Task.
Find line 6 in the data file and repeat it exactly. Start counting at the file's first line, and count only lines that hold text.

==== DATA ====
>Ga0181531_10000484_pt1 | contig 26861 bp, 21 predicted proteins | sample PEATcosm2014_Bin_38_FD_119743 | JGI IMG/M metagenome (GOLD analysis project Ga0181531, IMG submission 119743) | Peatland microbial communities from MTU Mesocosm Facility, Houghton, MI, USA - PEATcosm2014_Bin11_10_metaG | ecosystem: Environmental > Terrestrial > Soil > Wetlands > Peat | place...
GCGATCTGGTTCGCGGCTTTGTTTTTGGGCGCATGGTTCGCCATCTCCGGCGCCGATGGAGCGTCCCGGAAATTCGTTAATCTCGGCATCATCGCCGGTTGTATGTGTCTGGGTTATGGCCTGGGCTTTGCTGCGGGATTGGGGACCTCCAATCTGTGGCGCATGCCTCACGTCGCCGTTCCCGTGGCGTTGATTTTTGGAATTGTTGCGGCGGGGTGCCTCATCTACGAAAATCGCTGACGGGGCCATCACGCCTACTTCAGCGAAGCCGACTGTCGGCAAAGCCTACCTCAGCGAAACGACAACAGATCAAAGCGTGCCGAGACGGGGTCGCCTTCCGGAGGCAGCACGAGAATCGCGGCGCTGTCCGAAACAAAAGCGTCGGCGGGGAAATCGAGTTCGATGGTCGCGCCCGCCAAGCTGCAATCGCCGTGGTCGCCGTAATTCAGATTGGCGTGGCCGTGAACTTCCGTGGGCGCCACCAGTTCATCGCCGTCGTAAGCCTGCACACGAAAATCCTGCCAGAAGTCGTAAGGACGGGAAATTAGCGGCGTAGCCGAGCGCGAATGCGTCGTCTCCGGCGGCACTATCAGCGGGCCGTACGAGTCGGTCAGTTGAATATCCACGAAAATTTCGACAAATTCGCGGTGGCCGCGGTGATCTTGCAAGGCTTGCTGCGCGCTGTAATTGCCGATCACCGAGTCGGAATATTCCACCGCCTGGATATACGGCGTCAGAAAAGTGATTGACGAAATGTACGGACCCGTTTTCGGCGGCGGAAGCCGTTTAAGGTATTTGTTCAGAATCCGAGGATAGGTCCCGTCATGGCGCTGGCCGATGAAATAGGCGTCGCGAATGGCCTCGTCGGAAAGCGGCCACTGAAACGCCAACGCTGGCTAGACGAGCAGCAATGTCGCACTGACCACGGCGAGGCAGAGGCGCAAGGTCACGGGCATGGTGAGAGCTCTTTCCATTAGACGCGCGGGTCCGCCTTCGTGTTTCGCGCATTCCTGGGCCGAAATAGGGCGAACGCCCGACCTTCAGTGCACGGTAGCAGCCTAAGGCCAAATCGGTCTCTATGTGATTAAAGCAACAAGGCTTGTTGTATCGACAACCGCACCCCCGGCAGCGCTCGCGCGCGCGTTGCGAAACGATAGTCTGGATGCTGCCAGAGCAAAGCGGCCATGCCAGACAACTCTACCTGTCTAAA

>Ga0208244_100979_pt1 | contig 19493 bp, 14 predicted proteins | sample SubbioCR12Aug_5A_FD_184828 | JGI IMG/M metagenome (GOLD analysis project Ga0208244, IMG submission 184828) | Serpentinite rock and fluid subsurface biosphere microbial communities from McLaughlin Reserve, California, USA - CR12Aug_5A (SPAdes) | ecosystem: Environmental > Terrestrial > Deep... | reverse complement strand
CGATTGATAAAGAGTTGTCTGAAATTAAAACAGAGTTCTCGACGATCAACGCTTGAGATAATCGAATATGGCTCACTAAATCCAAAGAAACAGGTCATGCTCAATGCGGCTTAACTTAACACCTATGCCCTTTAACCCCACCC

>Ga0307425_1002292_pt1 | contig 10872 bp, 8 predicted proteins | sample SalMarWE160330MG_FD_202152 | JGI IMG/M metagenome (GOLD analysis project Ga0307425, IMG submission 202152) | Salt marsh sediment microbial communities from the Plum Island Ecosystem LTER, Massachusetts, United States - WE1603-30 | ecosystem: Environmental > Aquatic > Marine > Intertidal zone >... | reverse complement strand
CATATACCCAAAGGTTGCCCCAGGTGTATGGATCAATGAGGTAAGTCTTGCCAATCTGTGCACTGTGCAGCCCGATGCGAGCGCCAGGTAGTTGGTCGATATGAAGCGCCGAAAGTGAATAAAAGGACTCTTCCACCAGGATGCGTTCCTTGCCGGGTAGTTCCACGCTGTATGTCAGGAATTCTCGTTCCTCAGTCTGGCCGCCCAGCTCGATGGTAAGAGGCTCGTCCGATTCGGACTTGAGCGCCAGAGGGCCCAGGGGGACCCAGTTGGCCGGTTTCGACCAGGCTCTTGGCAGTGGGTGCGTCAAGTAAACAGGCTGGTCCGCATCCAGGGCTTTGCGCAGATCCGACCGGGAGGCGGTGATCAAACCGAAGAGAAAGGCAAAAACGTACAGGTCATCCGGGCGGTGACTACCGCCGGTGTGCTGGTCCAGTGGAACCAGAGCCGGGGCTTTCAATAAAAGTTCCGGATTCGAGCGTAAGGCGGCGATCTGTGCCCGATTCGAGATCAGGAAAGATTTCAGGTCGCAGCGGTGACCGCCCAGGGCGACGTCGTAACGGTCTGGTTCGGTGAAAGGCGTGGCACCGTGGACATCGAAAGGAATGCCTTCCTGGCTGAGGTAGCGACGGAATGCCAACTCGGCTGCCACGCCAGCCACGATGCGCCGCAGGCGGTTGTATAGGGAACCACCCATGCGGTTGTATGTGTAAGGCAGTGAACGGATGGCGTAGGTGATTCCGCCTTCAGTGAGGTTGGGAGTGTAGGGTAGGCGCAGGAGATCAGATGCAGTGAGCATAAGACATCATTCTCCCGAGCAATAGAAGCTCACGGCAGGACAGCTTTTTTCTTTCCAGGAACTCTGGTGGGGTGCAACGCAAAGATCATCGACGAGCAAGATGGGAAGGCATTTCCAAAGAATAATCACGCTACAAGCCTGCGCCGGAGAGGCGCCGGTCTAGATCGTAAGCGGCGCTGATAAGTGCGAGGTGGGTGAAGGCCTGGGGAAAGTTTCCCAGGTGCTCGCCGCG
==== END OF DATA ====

CATATACCCAAAGGTTGCCCCAGGTGTATGGATCAATGAGGTAAGTCTTGCCAATCTGTGCACTGTGCAGCCCGATGCGAGCGCCAGGTAGTTGGTCGATATGAAGCGCCGAAAGTGAATAAAAGGACTCTTCCACCAGGATGCGTTCCTTGCCGGGTAGTTCCACGCTGTATGTCAGGAATTCTCGTTCCTCAGTCTGGCCGCCCAGCTCGATGGTAAGAGGCTCGTCCGATTCGGACTTGAGCGCCAGAGGGCCCAGGGGGACCCAGTTGGCCGGTTTCGACCAGGCTCTTGGCAGTGGGTGCGTCAAGTAAACAGGCTGGTCCGCATCCAGGGCTTTGCGCAGATCCGACCGGGAGGCGGTGATCAAACCGAAGAGAAAGGCAAAAACGTACAGGTCATCCGGGCGGTGACTACCGCCGGTGTGCTGGTCCAGTGGAACCAGAGCCGGGGCTTTCAATAAAAGTTCCGGATTCGAGCGTAAGGCGGCGATCTGTGCCCGATTCGAGATCAGGAAAGATTTCAGGTCGCAGCGGTGACCGCCCAGGGCGACGTCGTAACGGTCTGGTTCGGTGAAAGGCGTGGCACCGTGGACATCGAAAGGAATGCCTTCCTGGCTGAGGTAGCGACGGAATGCCAACTCGGCTGCCACGCCAGCCACGATGCGCCGCAGGCGGTTGTATAGGGAACCACCCATGCGGTTGTATGTGTAAGGCAGTGAACGGATGGCGTAGGTGATTCCGCCTTCAGTGAGGTTGGGAGTGTAGGGTAGGCGCAGGAGATCAGATGCAGTGAGCATAAGACATCATTCTCCCGAGCAATAGAAGCTCACGGCAGGACAGCTTTTTTCTTTCCAGGAACTCTGGTGGGGTGCAACGCAAAGATCATCGACGAGCAAGATGGGAAGGCATTTCCAAAGAATAATCACGCTACAAGCCTGCGCCGGAGAGGCGCCGGTCTAGATCGTAAGCGGCGCTGATAAGTGCGAGGTGGGTGAAGGCCTGGGGAAAGTTTCCCAGGTGCTCGCCGCG